Nurse Mary McMillan, the founder of American physical therapy, was a strong proponent of massage during and after World War I, but her profession moved in step with medicine resulting in a declining use of hands-on modalities such as massage.

In England, Irish practitioner Louisa Despard’s textbook for massage was used in nursing schools for nearly 30 years after first being published in 1911. Between 1895 and 1935 there were dozens of books published by physicians, nurses and lay practitioners devoted to the study and instruction of massage for physicians, manual therapists and nurses. In 1921 the International Society of Medical Hydrology was formed in England as a professional and political organization aimed toward legitimizing spa medicine, of which massage was a part.

In both of the World Wars massage was used by the nursing corp as part of their post-war injury therapies. Today there is a national organization of nurses who practice massage as a primary modality, but the mainstream of nurses working in hospitals don’t have the time or the training to administer massage to their growing patient load. When massage is done by a hospital nurse today it is often done surreptitiously out of a deep conviction by the nurse that touching her patients is a healthy thing to do.

The bush nurses of Australia, New Zealand and Tasmania braved the territory they went into that was completely undeveloped and they braved the criticism of their male counterparts in medicine, the doctors, and they were not welcomed by the missionaries at first because they weren’t bringing Christianity, but nursing. But although they brought their caring hands and hearts to the remote areas of these countries as early as 1911, they left no record that massage was one of their tools even though evidence shows they were trained in the art. In England nurses were trained in the art of massage and records show it was used as early as 1890 by them in England. Massage among European nurses was done in conjunction with medical gymnastics, and eventually led to the development of physiotherapy as it did physical therapy in the United States. A number of well known nurses, Mary McMillan among them, studied and worked in Europe at a time when massage was a primary modality for treating returning soldiers from the war against the German Czar. From this experience, the U.S. Army developed the Reconstruction Department which was staffed by the nursing corp.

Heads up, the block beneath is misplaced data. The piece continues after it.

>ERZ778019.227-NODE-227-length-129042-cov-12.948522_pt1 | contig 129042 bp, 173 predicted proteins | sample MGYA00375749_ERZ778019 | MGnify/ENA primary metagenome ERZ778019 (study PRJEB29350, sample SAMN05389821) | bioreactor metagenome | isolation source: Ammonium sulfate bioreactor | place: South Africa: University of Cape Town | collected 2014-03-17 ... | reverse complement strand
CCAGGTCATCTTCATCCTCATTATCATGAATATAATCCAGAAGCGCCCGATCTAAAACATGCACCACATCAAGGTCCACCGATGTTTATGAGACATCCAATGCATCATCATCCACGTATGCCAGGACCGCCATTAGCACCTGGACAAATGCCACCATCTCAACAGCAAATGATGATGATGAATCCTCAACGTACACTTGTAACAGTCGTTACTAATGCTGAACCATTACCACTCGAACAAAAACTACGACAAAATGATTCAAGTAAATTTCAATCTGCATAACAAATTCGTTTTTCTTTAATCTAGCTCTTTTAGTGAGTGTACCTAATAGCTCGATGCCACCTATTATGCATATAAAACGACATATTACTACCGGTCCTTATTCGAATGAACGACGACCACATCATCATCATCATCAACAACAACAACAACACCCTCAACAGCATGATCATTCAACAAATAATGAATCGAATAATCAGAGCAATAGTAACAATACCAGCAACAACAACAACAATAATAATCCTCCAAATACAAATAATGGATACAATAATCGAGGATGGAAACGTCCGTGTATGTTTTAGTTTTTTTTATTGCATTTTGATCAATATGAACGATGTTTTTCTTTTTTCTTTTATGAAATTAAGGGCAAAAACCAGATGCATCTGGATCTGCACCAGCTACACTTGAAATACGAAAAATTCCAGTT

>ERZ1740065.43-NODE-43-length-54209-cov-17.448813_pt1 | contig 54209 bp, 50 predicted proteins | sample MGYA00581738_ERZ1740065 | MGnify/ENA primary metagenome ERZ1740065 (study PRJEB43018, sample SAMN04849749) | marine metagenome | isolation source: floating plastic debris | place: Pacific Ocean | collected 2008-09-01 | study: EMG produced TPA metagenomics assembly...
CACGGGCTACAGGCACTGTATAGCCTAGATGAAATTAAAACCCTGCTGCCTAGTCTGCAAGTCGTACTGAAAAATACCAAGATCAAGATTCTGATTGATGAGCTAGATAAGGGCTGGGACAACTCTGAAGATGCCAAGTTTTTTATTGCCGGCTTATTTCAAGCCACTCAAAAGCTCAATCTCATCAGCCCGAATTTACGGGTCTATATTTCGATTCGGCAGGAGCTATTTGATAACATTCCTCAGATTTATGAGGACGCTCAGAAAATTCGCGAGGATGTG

The National Association of Nurse Massage Therapists, established in the early 1990s, has revived the use of massage among nurses within the modern medical establishment, and has helped create a specialty within the broader field of nursing for massage therapy. Thus massage has secured its historic place within the ranks of nurses, but it is a movement still on the outer edges of mainstream medical practice, which is dominated still by the male practitioner."

Robert Noah Calvert is the founder and CEO of Massage Magazine. The material for this column comes from the World of Massage Museum’s collection and Calvert’s book, The History of Massage, published in February 2002 by Healing Arts Press.

Pages from History: 
by Robert Noah Calvert